# fm10 16 - Answer: yes, you could use the DCF using...

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e. 1. What is the estimated cost of equity using the discounted cash flow (DCF) approach? Answer: = s r 0 1 P D = g P ) g 1 ( D 0 0 + + = 05 . 0 50 \$ ) 05 . 1 ( 19 . 4 \$ + = 13.8%. e. 2. Suppose the firm has historically earned 15 percent on equity (ROE) and retained 35 percent of earnings, and investors expect this situation to continue in the future. How could you use this information to estimate the future dividend growth rate, and what growth rate would you get? Is this consistent with the 5 percent growth rate given earlier? Answer: Another method for estimating the growth rate is to use the retention growth model: g = (1 - Payout Ratio)ROE In this case g = (0.35)0.15 = 5.25%. This is consistent with the 5% rate given earlier. e. 3. Could the DCF method be applied if the growth rate was not constant? How?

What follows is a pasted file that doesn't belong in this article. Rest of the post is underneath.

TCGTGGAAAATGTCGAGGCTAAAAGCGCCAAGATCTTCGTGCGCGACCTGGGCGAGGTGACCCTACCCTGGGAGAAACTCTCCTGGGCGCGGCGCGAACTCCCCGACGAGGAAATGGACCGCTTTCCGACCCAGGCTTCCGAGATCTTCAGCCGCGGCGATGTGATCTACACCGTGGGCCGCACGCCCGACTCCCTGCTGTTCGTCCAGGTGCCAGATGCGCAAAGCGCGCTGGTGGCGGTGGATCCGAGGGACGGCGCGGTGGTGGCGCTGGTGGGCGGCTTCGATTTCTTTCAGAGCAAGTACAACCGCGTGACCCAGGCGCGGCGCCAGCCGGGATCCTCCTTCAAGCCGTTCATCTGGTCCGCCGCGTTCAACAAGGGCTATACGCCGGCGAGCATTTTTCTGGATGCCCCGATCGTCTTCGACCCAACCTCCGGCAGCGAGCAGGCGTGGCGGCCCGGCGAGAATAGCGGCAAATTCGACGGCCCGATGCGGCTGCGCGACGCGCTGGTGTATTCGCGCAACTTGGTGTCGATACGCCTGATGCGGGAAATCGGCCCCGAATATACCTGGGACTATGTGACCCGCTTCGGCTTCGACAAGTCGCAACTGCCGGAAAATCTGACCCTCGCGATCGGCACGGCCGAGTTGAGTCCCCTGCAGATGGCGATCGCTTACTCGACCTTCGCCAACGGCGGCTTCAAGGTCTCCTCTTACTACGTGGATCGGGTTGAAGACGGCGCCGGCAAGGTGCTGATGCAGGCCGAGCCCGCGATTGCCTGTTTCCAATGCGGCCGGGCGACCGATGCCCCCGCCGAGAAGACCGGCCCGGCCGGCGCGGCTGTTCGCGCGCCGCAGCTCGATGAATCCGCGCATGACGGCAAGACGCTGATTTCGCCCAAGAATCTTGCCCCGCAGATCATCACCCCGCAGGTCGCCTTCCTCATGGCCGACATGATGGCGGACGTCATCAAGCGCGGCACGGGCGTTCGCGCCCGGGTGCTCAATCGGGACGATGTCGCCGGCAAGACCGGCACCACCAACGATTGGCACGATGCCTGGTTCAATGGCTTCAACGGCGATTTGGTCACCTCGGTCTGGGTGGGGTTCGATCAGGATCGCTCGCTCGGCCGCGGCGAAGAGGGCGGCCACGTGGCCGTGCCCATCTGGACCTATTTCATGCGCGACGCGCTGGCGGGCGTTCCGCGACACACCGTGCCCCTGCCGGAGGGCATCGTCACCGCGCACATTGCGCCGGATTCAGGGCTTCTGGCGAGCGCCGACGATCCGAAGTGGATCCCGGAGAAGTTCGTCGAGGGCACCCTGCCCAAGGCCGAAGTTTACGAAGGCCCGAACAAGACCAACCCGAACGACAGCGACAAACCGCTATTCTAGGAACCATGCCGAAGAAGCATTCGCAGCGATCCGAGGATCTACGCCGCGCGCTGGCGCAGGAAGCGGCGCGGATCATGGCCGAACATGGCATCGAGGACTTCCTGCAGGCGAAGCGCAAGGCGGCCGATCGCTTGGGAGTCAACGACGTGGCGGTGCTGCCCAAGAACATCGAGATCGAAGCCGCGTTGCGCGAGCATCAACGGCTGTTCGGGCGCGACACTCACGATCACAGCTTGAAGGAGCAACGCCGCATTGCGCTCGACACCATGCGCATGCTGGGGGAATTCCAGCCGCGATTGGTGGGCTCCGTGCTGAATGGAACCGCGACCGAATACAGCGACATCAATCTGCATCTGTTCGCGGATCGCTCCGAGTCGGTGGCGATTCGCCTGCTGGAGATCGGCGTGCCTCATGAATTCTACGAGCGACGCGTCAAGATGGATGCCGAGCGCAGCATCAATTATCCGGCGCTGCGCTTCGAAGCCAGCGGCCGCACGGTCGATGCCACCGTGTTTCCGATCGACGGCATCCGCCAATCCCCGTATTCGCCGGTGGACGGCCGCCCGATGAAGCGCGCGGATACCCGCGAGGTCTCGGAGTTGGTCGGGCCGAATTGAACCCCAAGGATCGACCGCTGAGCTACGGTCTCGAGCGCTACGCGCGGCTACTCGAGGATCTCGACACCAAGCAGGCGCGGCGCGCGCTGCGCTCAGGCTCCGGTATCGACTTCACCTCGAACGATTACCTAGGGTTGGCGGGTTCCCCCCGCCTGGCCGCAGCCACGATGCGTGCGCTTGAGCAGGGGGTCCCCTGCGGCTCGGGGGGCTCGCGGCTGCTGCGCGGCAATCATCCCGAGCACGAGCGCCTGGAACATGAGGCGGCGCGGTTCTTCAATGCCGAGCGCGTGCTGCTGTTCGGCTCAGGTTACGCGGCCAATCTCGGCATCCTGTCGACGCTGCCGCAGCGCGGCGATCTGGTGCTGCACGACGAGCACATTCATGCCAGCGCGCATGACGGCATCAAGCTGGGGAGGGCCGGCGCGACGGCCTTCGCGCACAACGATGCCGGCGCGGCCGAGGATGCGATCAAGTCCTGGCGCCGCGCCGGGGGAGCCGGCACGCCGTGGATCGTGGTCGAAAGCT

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Unformatted text preview: Answer: yes, you could use the DCF using nonconstant growth. You would find the PV of the dividends during the nonconstant growth period and add this value to the PV of the series of inflows when growth is assumed to become constant. f. What is the cost of equity based on the bond-yield-plus-risk-premium method? Answer: r s = companys own bond yield + risk premium. First find the YTM of the bond: Enter n = 30, PV = -1153.72, pmt = 60, and FV = 1000, and then press the i button to find r/2 = i = 5%. Since this is a semiannual rate, multiply by 2 to find the annual rate, r = 10%. The assumed risk premium is 4%, thus r s = 0.10 + 0.04 = 14%. Mini Case: 10 - 16...
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## This note was uploaded on 07/13/2011 for the course FIN 4414 taught by Professor Staff during the Spring '08 term at University of Florida.

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